Some weeks ago, the world changed drastically for museums. Most cultural institutions all over the world closed their doors because of the Corona crisis. Some museum professionals see the actual situation as the biggest challenge for their institutions since the Second World War.
These closures, leading to a situation where museums are faced with no visitors and no income, even if they are expected to be temporary, will have a massive impact on museums. For institutions that are not state-funded or public-owned, the lack of visitors and revenues can have severe financial consequences in terms of economic stability, including even possible layoffs of the museum staff as we can already observe in some countries.
So how can museums and cultural institutions deal with such a global and unexpected crisis followed by widespread uncertainty and general insecurity?
With museums closed, temporary exhibitions are also not accessible to visitors. Some of them opened before the museum shutdown, some had to be closed just shortly after their openings. Some exhibition openings planned in March, have been postponed, some have even been cancelled. So there are many temporary exhibitions ready to be opened (or reopened), waiting for the moment when the pandemic will be over.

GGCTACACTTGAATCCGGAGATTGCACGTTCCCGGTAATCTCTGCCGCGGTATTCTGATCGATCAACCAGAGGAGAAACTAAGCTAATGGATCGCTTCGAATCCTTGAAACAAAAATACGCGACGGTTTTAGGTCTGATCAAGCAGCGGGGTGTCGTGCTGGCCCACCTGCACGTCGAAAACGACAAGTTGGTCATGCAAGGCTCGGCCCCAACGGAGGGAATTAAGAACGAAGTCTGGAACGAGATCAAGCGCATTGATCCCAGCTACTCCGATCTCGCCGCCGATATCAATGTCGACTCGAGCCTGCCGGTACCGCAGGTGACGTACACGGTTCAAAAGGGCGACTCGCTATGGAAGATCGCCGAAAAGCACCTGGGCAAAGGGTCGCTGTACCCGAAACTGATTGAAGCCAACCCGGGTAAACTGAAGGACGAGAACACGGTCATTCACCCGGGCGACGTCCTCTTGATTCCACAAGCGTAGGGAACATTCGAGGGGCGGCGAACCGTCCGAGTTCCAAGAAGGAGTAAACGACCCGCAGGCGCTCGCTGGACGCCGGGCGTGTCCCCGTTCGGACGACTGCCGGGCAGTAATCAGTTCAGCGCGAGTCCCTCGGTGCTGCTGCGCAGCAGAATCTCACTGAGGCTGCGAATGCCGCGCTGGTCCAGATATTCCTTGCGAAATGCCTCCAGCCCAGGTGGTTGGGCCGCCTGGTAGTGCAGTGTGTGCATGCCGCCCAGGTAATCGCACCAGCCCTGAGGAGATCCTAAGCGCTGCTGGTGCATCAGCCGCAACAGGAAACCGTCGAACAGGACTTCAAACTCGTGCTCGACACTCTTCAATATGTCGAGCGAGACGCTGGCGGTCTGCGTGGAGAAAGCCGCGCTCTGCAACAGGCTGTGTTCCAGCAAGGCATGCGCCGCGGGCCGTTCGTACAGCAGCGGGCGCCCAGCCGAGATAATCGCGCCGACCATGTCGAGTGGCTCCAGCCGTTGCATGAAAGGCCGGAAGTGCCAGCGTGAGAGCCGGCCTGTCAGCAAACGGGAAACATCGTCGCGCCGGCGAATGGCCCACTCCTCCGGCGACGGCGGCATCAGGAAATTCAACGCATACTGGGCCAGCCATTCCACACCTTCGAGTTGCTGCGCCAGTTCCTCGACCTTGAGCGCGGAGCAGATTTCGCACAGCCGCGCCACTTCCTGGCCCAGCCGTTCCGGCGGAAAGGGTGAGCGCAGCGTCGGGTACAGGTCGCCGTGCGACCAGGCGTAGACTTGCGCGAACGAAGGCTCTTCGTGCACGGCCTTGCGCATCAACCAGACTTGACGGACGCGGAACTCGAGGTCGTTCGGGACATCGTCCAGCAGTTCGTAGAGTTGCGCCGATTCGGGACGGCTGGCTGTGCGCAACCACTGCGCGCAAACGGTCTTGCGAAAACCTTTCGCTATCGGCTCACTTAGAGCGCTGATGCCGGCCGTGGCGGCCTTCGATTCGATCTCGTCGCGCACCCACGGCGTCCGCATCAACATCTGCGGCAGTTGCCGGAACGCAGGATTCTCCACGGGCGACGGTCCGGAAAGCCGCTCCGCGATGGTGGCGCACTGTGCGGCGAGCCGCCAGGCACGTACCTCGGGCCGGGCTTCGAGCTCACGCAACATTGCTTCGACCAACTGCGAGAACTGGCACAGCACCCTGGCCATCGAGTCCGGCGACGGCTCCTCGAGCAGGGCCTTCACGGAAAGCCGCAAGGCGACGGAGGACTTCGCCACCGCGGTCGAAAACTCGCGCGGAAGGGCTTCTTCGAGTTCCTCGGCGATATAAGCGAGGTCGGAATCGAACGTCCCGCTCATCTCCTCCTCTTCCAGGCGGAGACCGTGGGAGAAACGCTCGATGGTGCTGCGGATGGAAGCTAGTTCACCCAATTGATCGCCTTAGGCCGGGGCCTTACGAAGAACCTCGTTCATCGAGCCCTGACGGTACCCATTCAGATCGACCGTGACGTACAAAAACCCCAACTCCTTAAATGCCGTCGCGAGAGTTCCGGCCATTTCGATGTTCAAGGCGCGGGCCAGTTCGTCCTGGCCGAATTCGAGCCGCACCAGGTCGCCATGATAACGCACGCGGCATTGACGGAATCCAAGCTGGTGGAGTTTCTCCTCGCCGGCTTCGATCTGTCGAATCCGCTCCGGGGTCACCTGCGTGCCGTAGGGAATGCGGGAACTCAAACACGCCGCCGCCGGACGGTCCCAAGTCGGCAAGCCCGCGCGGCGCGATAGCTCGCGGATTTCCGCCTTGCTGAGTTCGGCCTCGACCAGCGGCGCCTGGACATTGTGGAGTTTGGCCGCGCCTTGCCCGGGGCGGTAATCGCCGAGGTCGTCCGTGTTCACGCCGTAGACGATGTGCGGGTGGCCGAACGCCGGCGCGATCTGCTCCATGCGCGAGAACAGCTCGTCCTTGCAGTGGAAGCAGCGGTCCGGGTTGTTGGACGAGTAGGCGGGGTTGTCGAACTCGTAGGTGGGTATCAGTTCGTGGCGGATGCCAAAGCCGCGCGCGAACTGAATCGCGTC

One example of how to creatively deal with this challenging situation of a temporary exhibition that is waiting to open is the “Da Vinci Digital” exhibition of the Lower Saxony State Museum in Hanover, Germany. The exhibition opening was scheduled for March 27, and is for now postponed to April.
To foster engagement in this challenging context, the Director of the Hanover museum. Prof. Katja Lembke staged a “digital opening” for the exhibition. She shared a video-message on the museum’s website to inform future visitors about the highlights of the museum and announce the upcoming opening of the exhibition.
In her welcome words, she tells briefly about the link between Leonardo Da Vinci and the collections and history of the Lower Saxony State Museum. The relevance of a genius like Leonardo da Vinci’s in the current situation is illustrated by a similar challenge that connects the Renaissance period to our times. As much as we struggle today with the Coronavirus pandemic, Leonardo experienced the plague 500 years ago.
“For cultural institutions the coronavirus pandemic is both a challenge and a chance: Instead of entertaining our visitors analogously, we become digital officers and create new and fresh ideas. With our exhibition “Leonardo´s world” we discover virtual rooms and are technically up to date – like the master himself 500 years ago.” Prof. Katja Lembke, Director of The Lower Saxony State Museum in Hanover, Germany.
“For us – Expona and Contemporanea Progetti, as partners of the Lower Saxony State Museum in the production of this digital Leonardo-Experience – the initiative of the Director is a leading example of how to be creative and proactive in these challenging times when museums and exhibitions are closed.” Dr. Alex Susanna, Director of Expona, Italy.